Lorne Patterson is a psychiatric nurse and community educator who has worked in a number of countries, including Ireland, Britain, the United States, South Africa and Russia. For almost a decade, he worked in a women’s resource centre in Co. Longford, Ireland. A past runner-up in the Sean Ó Faoláin short-story competition, he has been included in several anthologies, and his novella on mental illness and its treatment, Bad Blood (Wordsonthestreet, Galway, Ireland) published to critical acclaim.
Anna Andreevna Akhmatova used poetry to give voice to the struggles and deepest yearnings of the Russian people, for whom she remains the greatest of literary heroines. She has lately come to symbolize for the world beyond Russia the power of art to survive and transcend the terrors of the century.
–Judith Hemschemeyer, A Stranger to Heaven and Earth
Wild honey smells like freedom,
Dust – like a ray of sun.
Like violets – a young maid’s mouth,
And gold – like nothing.
The flowers of the mignonette smell like water,
And like an apple – love.
But we learned once and for all
That blood only smells like blood.
–Anna Akhmatova, The Scent of Freedom (1933)
Anna Andreevna Akhmatova (1889-1966) remains one of the towering figures of Russian literature. Though she first came to prominence as a romantic poet during the reign of Tsar Nicholas II, it was as Russia’s ‘Cassandra’ during the violent days of Revolution and even bloodier years of Sovietisation that she achieved lasting fame. Enduring decades of persecution on top of illness with profound dignity, Akhmatova became one of the country’s great moral as well as literary beacons. For the generation of dissident poets that succeeded this enemy of the Soviet State, there was no prouder boast than they were ‘Akhmatova’s orphans’.
The Russia of Akhmatova’s youth was convulsed by near-revolution and Imperial repression. In the midst of all the violence and uncertainty, the arts achieved a Silver Age of apocalyptic creativity. In the capital, St Petersburg, Akhmatova, Blok, and Mandelstam, read their futurist or symbolist or romantic poetry in crowded salons and cafes; Gorky, Zamyatin, Bely, and Tolstoy wrote in violent realism, sensualism, prometheism, or diabolism; Meyerhold acted in and directed experimental theatre; Vrubel and Chagall painted in strange shades of light and darkness; Stravinsky and Prokofiev composed in contentiously new forms; and Diaghilev – ‘the conqueror of Paris’ – with his independent ballet company of Pavlova and Nijinsky, Fokine and Balanchine, of Benois, electrified Europe with ground-breaking choreography, dancing, music, and sets.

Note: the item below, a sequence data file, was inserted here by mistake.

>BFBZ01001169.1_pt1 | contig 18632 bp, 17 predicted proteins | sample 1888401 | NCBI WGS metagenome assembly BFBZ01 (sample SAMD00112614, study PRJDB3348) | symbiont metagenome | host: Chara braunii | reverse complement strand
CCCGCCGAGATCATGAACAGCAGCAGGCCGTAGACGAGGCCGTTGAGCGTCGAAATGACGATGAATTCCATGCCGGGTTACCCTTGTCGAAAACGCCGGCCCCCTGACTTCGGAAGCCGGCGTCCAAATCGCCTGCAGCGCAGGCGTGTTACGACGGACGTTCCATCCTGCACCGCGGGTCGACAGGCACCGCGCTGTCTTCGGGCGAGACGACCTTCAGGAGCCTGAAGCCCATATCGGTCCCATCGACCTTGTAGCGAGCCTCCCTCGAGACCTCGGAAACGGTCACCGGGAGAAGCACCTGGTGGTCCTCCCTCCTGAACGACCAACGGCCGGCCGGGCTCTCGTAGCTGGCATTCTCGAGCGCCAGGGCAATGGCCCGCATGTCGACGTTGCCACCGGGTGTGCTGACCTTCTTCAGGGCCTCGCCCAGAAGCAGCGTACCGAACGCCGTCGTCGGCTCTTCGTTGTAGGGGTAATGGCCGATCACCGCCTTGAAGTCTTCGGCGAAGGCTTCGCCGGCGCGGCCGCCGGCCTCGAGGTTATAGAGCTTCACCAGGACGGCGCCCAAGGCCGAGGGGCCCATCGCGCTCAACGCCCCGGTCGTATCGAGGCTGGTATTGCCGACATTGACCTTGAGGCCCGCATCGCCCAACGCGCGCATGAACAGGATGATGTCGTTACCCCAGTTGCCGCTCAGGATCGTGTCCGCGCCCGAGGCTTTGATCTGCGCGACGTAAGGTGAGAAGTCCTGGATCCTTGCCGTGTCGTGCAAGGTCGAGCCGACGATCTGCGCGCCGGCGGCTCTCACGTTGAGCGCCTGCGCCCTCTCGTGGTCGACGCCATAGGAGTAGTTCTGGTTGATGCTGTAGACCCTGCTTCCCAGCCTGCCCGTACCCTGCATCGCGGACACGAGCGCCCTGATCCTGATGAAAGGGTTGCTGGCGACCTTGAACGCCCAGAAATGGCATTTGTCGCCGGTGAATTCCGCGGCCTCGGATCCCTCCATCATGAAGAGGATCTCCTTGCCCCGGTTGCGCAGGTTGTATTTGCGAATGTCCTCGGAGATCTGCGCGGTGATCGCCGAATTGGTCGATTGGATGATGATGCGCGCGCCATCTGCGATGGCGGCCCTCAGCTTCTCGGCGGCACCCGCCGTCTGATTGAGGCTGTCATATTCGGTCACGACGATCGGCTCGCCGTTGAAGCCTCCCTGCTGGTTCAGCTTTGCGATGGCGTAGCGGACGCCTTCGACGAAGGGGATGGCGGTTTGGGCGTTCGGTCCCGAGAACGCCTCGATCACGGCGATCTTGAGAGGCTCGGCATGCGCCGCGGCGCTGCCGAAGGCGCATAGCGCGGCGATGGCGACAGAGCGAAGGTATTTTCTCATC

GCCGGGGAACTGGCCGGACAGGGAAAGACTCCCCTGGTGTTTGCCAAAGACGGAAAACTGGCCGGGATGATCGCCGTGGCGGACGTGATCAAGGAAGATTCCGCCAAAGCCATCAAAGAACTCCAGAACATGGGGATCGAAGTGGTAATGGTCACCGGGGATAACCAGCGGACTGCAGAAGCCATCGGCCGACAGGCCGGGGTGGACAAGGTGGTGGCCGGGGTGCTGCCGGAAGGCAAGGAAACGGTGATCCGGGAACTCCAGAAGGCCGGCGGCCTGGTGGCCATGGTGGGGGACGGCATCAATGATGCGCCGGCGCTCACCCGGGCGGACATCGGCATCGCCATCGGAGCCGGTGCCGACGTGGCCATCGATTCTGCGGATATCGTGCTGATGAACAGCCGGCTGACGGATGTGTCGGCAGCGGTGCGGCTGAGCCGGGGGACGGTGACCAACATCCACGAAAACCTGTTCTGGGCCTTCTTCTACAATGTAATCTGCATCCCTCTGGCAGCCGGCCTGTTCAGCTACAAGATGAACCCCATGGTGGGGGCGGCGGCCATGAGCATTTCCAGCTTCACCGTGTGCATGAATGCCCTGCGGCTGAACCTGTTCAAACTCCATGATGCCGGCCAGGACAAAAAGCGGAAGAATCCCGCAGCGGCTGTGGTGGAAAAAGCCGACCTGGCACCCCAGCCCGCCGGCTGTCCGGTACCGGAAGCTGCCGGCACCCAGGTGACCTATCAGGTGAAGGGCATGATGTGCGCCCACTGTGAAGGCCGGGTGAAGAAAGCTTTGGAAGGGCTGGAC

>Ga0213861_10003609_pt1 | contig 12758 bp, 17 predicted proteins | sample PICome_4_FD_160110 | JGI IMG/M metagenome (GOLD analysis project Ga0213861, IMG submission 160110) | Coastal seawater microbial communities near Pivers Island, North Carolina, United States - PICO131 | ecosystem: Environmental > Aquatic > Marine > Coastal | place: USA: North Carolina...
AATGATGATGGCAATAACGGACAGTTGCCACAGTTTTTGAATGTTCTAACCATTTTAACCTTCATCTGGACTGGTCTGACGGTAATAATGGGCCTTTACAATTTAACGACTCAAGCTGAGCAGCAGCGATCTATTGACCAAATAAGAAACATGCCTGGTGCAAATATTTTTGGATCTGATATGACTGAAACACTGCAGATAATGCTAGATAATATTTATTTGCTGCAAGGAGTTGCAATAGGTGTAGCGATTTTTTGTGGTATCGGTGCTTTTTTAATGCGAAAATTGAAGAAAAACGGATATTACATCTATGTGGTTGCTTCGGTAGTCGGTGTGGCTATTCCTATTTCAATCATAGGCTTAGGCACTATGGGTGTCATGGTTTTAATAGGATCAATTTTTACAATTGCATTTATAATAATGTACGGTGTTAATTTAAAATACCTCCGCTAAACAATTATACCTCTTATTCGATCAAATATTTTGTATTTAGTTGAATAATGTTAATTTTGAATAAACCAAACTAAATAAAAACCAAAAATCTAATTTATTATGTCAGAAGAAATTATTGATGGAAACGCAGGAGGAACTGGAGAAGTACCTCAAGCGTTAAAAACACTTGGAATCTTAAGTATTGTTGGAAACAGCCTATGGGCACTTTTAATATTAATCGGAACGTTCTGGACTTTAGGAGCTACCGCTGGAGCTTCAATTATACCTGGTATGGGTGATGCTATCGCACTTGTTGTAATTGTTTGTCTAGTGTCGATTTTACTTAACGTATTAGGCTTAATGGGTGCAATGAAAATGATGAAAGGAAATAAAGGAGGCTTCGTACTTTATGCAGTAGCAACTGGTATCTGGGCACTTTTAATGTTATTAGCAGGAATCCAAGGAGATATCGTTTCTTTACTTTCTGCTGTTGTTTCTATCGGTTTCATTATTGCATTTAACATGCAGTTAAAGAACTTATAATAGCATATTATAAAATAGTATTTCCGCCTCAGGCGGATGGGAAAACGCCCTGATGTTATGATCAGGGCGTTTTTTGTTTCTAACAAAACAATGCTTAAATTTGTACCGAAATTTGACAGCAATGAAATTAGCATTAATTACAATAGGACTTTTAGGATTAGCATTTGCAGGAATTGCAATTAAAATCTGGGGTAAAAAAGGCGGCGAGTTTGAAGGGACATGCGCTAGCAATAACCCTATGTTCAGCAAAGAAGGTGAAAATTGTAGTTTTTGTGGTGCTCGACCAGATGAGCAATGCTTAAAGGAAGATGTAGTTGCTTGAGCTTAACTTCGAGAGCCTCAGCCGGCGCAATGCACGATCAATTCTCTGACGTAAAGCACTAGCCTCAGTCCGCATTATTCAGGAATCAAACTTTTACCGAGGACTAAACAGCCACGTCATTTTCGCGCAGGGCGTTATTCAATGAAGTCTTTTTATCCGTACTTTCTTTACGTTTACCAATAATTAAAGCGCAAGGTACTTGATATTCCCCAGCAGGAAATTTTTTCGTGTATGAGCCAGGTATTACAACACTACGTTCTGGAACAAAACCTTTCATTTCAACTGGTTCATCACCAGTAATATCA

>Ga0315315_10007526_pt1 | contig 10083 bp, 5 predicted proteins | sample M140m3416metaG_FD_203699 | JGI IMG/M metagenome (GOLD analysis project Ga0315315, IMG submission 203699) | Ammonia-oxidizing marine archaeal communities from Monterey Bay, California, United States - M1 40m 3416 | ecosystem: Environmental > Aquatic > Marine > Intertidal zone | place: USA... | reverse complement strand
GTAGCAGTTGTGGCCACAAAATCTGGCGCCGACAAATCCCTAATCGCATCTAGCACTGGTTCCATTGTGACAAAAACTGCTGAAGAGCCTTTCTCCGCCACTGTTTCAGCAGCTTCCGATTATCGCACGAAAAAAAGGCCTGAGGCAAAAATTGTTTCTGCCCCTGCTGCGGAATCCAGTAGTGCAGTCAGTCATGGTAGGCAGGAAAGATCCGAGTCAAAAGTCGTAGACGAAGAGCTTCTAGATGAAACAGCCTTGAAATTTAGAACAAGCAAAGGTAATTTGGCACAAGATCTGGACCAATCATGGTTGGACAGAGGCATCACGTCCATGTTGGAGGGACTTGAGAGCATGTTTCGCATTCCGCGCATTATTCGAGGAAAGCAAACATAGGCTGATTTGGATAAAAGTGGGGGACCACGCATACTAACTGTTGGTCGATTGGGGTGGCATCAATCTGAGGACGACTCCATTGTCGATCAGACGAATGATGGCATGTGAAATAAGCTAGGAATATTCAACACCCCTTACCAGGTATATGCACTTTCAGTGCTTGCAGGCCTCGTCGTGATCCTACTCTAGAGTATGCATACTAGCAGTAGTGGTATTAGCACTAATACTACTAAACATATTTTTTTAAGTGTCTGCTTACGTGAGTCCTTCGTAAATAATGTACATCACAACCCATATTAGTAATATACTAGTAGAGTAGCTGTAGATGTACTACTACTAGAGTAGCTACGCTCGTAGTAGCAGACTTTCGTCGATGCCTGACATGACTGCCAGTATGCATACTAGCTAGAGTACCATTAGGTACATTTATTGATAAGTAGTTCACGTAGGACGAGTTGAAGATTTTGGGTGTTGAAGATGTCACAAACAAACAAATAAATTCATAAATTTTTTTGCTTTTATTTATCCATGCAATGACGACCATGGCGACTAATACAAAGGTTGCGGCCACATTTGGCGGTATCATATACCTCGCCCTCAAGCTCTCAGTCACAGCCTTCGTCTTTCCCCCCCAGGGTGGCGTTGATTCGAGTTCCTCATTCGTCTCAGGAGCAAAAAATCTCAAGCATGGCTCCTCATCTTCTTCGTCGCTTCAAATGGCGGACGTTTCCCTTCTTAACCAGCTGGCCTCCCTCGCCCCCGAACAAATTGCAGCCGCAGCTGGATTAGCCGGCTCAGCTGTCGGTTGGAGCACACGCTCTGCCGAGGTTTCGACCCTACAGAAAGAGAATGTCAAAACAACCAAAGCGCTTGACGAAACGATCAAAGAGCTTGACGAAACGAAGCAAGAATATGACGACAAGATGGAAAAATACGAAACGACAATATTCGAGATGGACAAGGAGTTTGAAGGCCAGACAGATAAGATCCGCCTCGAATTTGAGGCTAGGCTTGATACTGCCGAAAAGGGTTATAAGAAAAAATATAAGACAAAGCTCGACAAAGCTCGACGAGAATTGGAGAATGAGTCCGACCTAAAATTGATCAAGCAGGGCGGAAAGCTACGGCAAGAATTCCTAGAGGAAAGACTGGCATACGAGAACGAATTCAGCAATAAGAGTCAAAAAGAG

But Petersburg was also Cradle of the Revolution, of Trotsky’s Soviet, and other destructive militants; the stage too for Rasputin, the ‘devil-monk’, whose strange relationship with the Tsar and his wife proved so fatal. In late 1917, with the alienated Imperial regime having finally been brought down by World War, Lenin and Trotsky seized power for the Bolsheviks. The capital became Red Petrograd. Akhmatova for her part, described her city as having ‘forgotten her majesty, a drunken harlot who didn’t know who was taking her…’
As early as the winter of 1917 Lenin instigated State controls over the troublesome intelligentsia, particularly the potent culture of prose and verse. The following year, he decreed that every artistic and scientific work, published or unpublished, from creators living or dead, was the property of the State. Of Russia’s literary notables, only the writer Maxim Gorky embraced the ruthless Bolshevik cause with any enthusiasm – criticising the regime as frequently as he praised it – later joined by the poets Mayakovsky and, half-heartedly, the Slavophile Blok. Many fled Russia, wracked as it was by appalling civil war; of those who stayed, no few died from cold, hunger, or disease. ‘Petrograd is Paradise’, declaimed one citizen with black irony, ‘for here men walk naked and eat apples.’
1921 marked the end of the Revolution for the Left intelligentsia. As the corpses from the anti-Bolshevik Kronstadt Rebellion were still washing up on Petrograd’s shores, Blok, who in 1917 had celebrated the dreadful transition into a new and terrible Red world, died. Having used morphine to dull Revolution’s inescapable reality, he perished from anaemia brought on by malnutrition, his spirit long broken. Nikolai Gumilyov, Akhmatova’s divorced poet-husband, was arrested for moral complicity in counter-revolution. In spite of pleas for clemency Gumilyov was executed. Zamyatin, an ex-Bolshevik whose post-Revolution writings formed the basis of Orwell’s ‘1984’, wrote openly of his fear for Russian literature and was arrested. Gorky, accused by Lenin of disloyalty, reluctantly emigrated.
Akhmatova, vilified as an ’anachronism’, stayed in Russia, even though she ceased to be published having ‘contributed nothing to Communism’. Not under the vault of alien skies / Not under the shelter of alien wings,’ she later wrote, ‘I was with my people then.’ Hungry, impoverished, frequently homeless, friends kept her alive. As those close to her were purged, Akhmatova calmly prepared for her own arrest. She was with her fellow-luminary Osip Mandelstam the night he was first arrested, and like Pasternak, took the enormous risk of trying to intervene on his behalf.